CAIRO — An Egyptian presidential hopeful living in the United Arab Emirates arrived in Cairo on Saturday, airport officials said, just days after he announced his plans to run for president in the country’s 2018 elections.

Former government minister Ahmed Shafiq landed in Cairo airport amid tightened security. Some of Shafiq’s relatives were allowed to receive him at the airport. It wasn’t clear where he would head afterward.

The officials spoke on condition of anonymity because they were not authorized to speak to the media.

Shafiq’s lawyer, Dina Adly, had announced earlier in a public Facebook post that he had been arrested at his home in Abu Dhabi to be deported to Egypt. She added that all lines of communication with him have been cut.

In a subsequent Facebook post later Saturday, Adly urged the media against attributing any announcements to her citing her client’s “interests”, the “cutting of communication” and the “escalation of events.” She didn’t elaborate.

UAE’s official news agency WAM quoted an unnamed official as saying that Shafiq left for Cairo and that his family was still in the UAE.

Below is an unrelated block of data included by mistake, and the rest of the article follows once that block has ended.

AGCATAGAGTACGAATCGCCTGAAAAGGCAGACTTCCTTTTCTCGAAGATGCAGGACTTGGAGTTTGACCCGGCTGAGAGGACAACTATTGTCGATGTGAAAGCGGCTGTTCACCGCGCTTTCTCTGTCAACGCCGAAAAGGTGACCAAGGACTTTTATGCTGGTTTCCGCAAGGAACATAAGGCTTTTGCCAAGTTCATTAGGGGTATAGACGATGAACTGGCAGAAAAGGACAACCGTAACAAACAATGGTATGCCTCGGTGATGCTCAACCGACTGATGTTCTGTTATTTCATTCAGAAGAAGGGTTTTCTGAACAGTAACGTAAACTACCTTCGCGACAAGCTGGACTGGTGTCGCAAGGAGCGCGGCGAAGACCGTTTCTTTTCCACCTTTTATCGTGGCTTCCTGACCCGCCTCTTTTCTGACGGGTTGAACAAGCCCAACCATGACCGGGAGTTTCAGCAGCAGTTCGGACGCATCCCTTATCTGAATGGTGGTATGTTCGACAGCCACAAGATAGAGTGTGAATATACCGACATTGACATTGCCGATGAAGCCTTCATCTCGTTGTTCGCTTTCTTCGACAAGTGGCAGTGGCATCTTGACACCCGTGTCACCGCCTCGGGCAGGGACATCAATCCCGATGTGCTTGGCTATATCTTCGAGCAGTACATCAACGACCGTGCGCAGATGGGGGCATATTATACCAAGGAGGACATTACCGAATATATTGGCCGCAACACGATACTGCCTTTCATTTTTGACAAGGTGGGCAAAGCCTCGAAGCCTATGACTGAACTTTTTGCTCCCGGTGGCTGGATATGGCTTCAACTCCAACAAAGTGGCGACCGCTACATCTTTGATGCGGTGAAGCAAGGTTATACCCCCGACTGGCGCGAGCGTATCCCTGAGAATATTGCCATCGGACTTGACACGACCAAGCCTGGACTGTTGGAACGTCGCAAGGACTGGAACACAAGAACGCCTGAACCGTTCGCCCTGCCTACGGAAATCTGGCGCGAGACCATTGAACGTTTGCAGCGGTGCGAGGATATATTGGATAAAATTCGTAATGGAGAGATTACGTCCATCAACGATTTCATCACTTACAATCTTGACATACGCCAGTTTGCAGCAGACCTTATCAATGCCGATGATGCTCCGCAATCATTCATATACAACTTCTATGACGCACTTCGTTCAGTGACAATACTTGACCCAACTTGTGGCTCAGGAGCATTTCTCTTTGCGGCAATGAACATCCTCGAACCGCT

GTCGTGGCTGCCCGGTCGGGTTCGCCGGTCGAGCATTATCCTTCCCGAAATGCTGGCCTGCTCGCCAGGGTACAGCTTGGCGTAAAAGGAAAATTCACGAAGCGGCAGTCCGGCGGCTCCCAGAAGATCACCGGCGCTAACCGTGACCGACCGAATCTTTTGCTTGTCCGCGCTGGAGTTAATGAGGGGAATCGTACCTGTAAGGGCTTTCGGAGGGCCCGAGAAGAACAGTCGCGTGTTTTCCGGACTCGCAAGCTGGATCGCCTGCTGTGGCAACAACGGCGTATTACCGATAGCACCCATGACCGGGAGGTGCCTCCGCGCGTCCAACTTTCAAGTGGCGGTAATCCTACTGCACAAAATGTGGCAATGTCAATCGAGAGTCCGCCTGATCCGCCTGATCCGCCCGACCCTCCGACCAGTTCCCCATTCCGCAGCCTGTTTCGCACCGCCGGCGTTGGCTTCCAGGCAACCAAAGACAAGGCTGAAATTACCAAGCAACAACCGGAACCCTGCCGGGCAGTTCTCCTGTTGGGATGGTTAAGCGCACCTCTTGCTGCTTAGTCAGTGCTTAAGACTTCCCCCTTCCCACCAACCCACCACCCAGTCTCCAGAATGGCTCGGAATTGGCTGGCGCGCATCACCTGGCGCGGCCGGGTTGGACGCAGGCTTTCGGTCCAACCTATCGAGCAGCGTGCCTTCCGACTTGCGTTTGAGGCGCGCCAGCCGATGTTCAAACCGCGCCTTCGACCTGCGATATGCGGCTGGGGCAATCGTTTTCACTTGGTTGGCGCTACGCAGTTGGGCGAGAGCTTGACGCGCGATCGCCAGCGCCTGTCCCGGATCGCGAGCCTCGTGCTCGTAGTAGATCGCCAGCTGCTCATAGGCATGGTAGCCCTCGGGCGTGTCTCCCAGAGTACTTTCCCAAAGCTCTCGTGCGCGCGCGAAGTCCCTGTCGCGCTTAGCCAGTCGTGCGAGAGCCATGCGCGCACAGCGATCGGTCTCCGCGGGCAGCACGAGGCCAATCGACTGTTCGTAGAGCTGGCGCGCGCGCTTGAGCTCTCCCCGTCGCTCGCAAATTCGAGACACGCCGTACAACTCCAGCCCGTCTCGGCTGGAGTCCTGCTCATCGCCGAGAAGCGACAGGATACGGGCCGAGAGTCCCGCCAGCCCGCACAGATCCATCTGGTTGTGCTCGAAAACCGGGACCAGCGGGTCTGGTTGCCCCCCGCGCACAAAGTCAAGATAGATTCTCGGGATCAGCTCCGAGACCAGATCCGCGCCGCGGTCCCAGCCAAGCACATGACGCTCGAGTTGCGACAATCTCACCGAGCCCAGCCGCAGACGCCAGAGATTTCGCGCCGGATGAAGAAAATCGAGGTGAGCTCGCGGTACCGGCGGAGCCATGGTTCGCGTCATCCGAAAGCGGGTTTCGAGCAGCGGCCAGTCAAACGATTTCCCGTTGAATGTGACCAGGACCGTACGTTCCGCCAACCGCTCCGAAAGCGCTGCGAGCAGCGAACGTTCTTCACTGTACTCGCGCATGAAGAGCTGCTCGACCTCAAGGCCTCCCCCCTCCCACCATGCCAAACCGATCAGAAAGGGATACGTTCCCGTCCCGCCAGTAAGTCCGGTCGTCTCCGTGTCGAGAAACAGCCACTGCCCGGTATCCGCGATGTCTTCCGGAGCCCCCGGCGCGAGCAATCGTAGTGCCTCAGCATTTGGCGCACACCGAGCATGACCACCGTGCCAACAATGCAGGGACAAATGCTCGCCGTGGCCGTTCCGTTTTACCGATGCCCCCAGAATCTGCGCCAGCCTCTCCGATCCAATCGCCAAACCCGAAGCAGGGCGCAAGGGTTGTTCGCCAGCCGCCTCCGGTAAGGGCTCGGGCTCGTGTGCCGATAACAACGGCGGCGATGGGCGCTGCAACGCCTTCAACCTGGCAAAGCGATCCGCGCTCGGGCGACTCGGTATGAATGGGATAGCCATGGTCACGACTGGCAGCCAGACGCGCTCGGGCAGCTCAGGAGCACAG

Shafiq, a former air force general, briefly headed the government during the final days of longtime autocrat Hosni Mubarak and shortly after Mubarak was ousted in a 2011 uprising. He announced from the UAE last week he would return to Egypt to run in the upcoming presidential elections.

He ran in Egypt’s first free elections in 2012 and lost by a narrow margin to Islamist Mohammed Morsi before fleeing the country. He has since dodged several corruption allegations.

Egypt’s general-turned-president Abdel-Fattah el-Sissi led the military ouster of Morsi following mass protests against his one year rule which proved divisive.

A prominent rights lawyer, Khaled Ali, has also announced he will run in 2018 but has alleged harassment by the authorities.

El-Sissi has yet to officially declare his candidacy in the upcoming elections. He won a landslide victory in 2014 elections which international observers said fell short of standards for a free election.